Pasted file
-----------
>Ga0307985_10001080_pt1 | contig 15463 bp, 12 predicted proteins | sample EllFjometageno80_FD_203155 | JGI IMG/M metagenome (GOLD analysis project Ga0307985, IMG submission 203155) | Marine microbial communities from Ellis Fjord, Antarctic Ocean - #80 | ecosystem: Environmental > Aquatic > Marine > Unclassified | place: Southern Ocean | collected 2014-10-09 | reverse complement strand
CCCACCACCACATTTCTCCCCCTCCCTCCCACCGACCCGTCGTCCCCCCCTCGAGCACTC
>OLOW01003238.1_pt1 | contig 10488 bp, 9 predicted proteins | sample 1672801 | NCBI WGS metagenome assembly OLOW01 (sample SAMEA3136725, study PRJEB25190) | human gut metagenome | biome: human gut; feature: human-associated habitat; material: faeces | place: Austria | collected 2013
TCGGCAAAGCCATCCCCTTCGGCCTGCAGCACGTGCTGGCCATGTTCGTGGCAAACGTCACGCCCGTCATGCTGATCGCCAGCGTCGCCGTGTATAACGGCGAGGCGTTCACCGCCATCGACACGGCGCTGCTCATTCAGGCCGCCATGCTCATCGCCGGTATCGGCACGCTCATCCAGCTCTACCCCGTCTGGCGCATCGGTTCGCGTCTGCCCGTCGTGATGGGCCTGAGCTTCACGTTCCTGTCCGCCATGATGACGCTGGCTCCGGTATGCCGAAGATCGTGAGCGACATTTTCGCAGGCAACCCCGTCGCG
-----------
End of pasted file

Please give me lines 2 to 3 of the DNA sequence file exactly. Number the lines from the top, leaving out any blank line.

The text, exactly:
CCCACCACCACATTTCTCCCCCTCCCTCCCACCGACCCGTCGTCCCCCCCTCGAGCACTC
>OLOW01003238.1_pt1 | contig 10488 bp, 9 predicted proteins | sample 1672801 | NCBI WGS metagenome assembly OLOW01 (sample SAMEA3136725, study PRJEB25190) | human gut metagenome | biome: human gut; feature: human-associated habitat; material: faeces | place: Austria | collected 2013